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Utility terrain vehicles, also called UTVs, are the ideal all-season vehicle. They can handle any type of weather because they’re built to handle difficult road conditions. You probably shouldn’t ride them during a serious winter or spring storm, but one type of severe weather you might find yourself riding in is heat.
Summers, particularly here in Texas, get outrageously hot, with the sun beating down constantly. While riding your utility terrain vehicle is a great summertime activity, you’ll have to take some precautions in order to stay safe and avoid dehydration and heat exhaustion. Family Powersports Odessa of West Texas has therefore provided this guide to UTV riding in the summer to help you prepare adequately for those hot, hot days.
While you may want to wear as little as possible on a day where the temperatures climb towards the triple digits, this isn’t always the best policy. Riding a UTV means wearing the appropriate safety gear as well as protective clothing to keep you safe from scrapes and bruises. Wearing clothing that covers your skin has the added benefit of shielding you from sunburn, which means you won’t have to worry about constantly reapplying sunscreen. It may seem counterintuitive to wear long sleeves and pants in the heat, but it can serve to keep you cooler on a hot day, too.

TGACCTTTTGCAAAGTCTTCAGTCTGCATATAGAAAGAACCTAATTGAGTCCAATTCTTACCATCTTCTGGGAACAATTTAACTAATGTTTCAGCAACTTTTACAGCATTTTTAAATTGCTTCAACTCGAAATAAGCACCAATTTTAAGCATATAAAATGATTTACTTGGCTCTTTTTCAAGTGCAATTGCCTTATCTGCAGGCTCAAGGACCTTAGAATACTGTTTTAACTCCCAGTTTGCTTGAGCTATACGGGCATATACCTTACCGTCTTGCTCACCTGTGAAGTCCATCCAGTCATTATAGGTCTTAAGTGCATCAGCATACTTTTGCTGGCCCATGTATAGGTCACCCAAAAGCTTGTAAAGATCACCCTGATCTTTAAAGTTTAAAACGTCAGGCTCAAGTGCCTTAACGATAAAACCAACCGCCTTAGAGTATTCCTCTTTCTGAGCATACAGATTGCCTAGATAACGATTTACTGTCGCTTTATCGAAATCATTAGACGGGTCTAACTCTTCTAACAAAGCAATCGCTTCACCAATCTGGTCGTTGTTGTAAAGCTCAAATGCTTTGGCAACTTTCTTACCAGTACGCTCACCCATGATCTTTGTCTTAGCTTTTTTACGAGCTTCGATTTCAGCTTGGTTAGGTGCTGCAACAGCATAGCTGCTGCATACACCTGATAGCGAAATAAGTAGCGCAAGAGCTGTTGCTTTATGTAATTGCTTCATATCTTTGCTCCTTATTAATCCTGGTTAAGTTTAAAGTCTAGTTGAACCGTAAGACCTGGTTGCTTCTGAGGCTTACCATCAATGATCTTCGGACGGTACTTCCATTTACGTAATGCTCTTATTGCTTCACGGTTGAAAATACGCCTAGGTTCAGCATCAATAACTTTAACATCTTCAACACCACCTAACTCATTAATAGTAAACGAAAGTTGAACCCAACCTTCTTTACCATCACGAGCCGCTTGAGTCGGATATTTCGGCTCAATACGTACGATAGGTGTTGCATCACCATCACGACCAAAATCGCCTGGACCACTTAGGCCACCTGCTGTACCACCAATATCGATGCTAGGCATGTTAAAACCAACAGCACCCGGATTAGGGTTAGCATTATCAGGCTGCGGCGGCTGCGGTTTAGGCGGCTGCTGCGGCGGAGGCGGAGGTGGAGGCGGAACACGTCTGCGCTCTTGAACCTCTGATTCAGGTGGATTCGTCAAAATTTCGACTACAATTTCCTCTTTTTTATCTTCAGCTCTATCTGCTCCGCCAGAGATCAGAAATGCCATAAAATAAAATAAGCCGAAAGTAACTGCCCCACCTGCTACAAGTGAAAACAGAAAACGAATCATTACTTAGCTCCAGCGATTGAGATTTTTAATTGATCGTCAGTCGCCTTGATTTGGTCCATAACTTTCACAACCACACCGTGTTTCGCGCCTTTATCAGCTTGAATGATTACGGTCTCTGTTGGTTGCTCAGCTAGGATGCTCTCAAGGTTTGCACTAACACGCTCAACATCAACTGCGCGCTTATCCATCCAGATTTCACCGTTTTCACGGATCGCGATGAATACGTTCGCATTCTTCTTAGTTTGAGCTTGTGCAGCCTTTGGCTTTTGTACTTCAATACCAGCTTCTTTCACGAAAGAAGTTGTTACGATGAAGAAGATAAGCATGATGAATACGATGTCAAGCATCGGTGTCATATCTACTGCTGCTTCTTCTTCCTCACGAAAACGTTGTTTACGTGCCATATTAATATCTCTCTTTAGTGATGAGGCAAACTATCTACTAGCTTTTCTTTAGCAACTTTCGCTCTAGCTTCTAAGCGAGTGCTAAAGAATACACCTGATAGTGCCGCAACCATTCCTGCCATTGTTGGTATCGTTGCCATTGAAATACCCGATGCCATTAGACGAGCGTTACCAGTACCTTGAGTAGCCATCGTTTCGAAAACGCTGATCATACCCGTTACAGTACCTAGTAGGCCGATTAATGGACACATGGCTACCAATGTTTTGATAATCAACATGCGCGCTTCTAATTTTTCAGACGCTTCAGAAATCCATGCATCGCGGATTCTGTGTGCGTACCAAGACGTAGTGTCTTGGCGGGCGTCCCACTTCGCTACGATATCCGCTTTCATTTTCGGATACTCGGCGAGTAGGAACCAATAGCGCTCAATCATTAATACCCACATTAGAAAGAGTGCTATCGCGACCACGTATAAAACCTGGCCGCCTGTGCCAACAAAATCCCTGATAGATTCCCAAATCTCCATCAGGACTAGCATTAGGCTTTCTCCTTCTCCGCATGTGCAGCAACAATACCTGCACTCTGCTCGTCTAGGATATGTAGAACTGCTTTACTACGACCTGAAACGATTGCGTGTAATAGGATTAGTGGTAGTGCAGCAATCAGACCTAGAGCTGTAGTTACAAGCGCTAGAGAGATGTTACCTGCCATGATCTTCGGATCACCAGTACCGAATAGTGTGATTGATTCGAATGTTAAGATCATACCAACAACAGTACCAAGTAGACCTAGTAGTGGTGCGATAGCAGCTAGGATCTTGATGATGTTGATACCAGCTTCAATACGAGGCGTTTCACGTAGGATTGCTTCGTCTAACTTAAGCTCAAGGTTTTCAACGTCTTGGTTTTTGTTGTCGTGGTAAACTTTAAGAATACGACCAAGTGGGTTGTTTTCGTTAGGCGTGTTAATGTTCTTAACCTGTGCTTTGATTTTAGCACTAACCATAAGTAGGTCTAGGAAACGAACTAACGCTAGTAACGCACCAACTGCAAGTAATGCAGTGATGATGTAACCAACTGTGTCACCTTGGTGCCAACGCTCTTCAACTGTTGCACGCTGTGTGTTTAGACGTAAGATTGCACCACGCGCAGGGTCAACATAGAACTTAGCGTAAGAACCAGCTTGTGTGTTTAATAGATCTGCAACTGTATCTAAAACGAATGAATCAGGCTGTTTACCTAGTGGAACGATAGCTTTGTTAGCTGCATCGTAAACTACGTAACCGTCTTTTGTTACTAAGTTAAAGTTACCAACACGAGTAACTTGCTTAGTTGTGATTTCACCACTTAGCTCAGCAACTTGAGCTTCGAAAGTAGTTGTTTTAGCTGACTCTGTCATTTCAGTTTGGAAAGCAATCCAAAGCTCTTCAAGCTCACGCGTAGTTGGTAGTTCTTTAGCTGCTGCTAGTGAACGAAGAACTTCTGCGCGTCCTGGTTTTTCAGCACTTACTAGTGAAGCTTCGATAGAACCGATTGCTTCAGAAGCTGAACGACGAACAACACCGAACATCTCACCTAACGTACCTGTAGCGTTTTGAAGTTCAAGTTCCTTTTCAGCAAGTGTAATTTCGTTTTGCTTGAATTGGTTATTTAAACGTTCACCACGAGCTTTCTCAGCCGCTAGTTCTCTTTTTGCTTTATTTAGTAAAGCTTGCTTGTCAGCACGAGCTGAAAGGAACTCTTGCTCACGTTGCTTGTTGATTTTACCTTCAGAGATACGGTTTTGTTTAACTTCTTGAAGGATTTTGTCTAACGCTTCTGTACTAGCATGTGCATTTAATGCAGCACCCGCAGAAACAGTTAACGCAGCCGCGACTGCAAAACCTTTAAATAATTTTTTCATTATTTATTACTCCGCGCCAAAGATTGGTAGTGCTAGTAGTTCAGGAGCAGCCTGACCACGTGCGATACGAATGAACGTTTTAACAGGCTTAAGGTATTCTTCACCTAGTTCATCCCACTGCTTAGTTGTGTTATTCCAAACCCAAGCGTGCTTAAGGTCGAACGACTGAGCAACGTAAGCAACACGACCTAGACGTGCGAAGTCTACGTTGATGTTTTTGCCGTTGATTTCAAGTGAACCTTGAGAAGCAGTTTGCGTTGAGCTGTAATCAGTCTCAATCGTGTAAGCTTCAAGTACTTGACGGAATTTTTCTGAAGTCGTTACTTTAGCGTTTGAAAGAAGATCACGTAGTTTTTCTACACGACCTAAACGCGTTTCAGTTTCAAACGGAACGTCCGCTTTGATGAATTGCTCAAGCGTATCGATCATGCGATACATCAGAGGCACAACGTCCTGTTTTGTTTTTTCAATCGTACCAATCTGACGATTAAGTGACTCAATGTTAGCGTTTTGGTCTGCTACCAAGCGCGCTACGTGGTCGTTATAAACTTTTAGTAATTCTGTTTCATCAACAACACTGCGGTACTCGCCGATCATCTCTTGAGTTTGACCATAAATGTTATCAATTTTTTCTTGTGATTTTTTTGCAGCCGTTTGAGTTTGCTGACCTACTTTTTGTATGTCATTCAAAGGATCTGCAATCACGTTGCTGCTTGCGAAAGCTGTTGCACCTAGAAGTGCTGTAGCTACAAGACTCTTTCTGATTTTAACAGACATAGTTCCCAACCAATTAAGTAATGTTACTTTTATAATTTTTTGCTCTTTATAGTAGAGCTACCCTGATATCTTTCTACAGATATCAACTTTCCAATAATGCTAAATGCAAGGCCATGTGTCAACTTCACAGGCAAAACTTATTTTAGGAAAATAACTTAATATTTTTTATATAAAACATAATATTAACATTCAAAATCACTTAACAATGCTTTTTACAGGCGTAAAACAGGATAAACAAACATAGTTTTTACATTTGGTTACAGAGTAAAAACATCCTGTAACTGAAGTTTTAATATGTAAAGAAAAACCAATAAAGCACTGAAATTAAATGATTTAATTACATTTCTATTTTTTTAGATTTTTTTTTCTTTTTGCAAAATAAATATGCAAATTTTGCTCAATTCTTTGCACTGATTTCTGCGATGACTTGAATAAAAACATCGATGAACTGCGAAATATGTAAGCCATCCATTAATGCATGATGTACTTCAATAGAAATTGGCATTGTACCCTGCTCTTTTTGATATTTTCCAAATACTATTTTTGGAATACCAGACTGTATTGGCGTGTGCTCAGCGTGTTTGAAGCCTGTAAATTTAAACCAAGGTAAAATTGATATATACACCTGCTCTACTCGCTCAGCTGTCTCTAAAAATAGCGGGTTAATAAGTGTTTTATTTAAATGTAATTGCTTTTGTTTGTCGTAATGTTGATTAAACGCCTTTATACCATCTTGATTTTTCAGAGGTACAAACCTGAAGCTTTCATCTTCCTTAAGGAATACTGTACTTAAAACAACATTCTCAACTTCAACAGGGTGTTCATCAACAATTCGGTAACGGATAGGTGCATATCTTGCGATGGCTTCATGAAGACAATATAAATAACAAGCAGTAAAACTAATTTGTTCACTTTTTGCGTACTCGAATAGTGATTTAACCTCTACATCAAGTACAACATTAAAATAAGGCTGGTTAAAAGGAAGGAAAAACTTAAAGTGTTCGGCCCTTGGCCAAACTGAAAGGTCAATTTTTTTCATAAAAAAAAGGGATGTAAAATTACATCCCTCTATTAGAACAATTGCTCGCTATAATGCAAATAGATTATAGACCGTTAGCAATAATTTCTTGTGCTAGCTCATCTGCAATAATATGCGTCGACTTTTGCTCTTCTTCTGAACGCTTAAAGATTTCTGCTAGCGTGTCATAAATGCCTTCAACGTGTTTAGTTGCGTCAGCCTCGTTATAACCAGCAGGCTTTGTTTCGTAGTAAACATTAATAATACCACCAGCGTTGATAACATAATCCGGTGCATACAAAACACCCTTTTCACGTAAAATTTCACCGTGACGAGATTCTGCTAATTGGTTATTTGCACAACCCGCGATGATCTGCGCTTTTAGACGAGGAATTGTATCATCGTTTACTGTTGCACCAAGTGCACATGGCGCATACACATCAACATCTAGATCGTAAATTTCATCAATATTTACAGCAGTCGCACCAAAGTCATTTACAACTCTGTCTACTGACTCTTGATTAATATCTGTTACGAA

Wearing a helmet should be your most important priority. Make sure it’s got a high crash-test rating and that you have sufficient eye protection in the form of goggles or a full face mask. Debris from the road as well as dust in the wind or even a light rain can get in your eyes and temporarily blind you, causing you to swerve off the path and hit an obstacle. Wear a pair of goggles with tinted lenses to shield your eyes from harmful UV radiation or wear sunglasses under your face mask. Sturdy ankle boots with good tread and riding gloves with good grip will complete your ensemble.
If at all possible, avoid riding directly under the sun at its zenith. Ride shady paths where you can find them. Trees are somewhat scarce here in the Lone Star State, so a better strategy may be to ride early in the morning or later in the afternoon when temperatures aren’t at their height and the sun is lower on the horizon.
Even if you feel like you could ride forever, it’s best to take frequent breaks to rest in the shade and allow yourself (and your UTV!) a chance to cool down. Take off your helmet, wipe the sweat off your brow, stretch your legs and have a snack. If you can go indoors to rest, even better! You’ll feel so much more refreshed when you resume riding if you make sure to build breaks into your day.
Dehydration sets in much faster than you realize when it’s hot outside. Whether you wear a hydration backpack to sip from as you ride or guzzle water whenever you take a break, make sure you’re replenishing your fluids as you sweat them out. A sports drink or a snack will help you to replace valuable electrolytes as well, like sodium and potassium, which your body also loses with sweat. Recognize the signs of dehydration: dizziness, nausea, a cessation of sweat and fatigue.
If you take the time to prepare, you’ll be able to have a good riding experience even on the hottest of summer days. Still don’t have a UTV? Visit our dealership in Odessa, Texas, to check out our current inventory of new and used UTVs and other powersports vehicles for sale. Family Powersports Odessa serves the West Texas cities of Midland and Andrews.
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